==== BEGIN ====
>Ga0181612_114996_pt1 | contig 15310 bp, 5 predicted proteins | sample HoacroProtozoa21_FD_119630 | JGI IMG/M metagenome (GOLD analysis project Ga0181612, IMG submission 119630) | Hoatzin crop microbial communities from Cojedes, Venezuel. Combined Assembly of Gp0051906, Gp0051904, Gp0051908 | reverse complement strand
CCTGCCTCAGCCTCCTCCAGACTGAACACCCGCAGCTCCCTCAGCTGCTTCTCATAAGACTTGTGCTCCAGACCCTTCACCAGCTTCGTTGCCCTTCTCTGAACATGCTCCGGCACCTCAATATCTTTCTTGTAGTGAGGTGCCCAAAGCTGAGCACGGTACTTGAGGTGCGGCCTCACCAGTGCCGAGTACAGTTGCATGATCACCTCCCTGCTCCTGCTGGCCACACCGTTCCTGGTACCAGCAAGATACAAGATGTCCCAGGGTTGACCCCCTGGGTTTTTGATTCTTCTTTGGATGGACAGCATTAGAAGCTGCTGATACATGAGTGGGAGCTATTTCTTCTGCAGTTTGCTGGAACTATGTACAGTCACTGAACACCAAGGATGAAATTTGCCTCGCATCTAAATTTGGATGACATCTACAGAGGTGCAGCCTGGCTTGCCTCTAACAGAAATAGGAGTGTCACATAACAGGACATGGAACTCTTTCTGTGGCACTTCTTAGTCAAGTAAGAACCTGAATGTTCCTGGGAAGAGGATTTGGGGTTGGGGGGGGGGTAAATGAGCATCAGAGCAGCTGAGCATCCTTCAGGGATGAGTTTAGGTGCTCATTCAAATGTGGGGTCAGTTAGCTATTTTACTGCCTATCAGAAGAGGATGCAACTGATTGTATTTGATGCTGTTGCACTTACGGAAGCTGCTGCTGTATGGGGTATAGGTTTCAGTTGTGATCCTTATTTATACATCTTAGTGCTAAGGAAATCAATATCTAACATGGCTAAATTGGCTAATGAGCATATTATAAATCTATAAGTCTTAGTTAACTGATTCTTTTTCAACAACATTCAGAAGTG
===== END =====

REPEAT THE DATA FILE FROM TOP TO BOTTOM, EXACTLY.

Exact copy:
>Ga0181612_114996_pt1 | contig 15310 bp, 5 predicted proteins | sample HoacroProtozoa21_FD_119630 | JGI IMG/M metagenome (GOLD analysis project Ga0181612, IMG submission 119630) | Hoatzin crop microbial communities from Cojedes, Venezuel. Combined Assembly of Gp0051906, Gp0051904, Gp0051908 | reverse complement strand
CCTGCCTCAGCCTCCTCCAGACTGAACACCCGCAGCTCCCTCAGCTGCTTCTCATAAGACTTGTGCTCCAGACCCTTCACCAGCTTCGTTGCCCTTCTCTGAACATGCTCCGGCACCTCAATATCTTTCTTGTAGTGAGGTGCCCAAAGCTGAGCACGGTACTTGAGGTGCGGCCTCACCAGTGCCGAGTACAGTTGCATGATCACCTCCCTGCTCCTGCTGGCCACACCGTTCCTGGTACCAGCAAGATACAAGATGTCCCAGGGTTGACCCCCTGGGTTTTTGATTCTTCTTTGGATGGACAGCATTAGAAGCTGCTGATACATGAGTGGGAGCTATTTCTTCTGCAGTTTGCTGGAACTATGTACAGTCACTGAACACCAAGGATGAAATTTGCCTCGCATCTAAATTTGGATGACATCTACAGAGGTGCAGCCTGGCTTGCCTCTAACAGAAATAGGAGTGTCACATAACAGGACATGGAACTCTTTCTGTGGCACTTCTTAGTCAAGTAAGAACCTGAATGTTCCTGGGAAGAGGATTTGGGGTTGGGGGGGGGGTAAATGAGCATCAGAGCAGCTGAGCATCCTTCAGGGATGAGTTTAGGTGCTCATTCAAATGTGGGGTCAGTTAGCTATTTTACTGCCTATCAGAAGAGGATGCAACTGATTGTATTTGATGCTGTTGCACTTACGGAAGCTGCTGCTGTATGGGGTATAGGTTTCAGTTGTGATCCTTATTTATACATCTTAGTGCTAAGGAAATCAATATCTAACATGGCTAAATTGGCTAATGAGCATATTATAAATCTATAAGTCTTAGTTAACTGATTCTTTTTCAACAACATTCAGAAGTG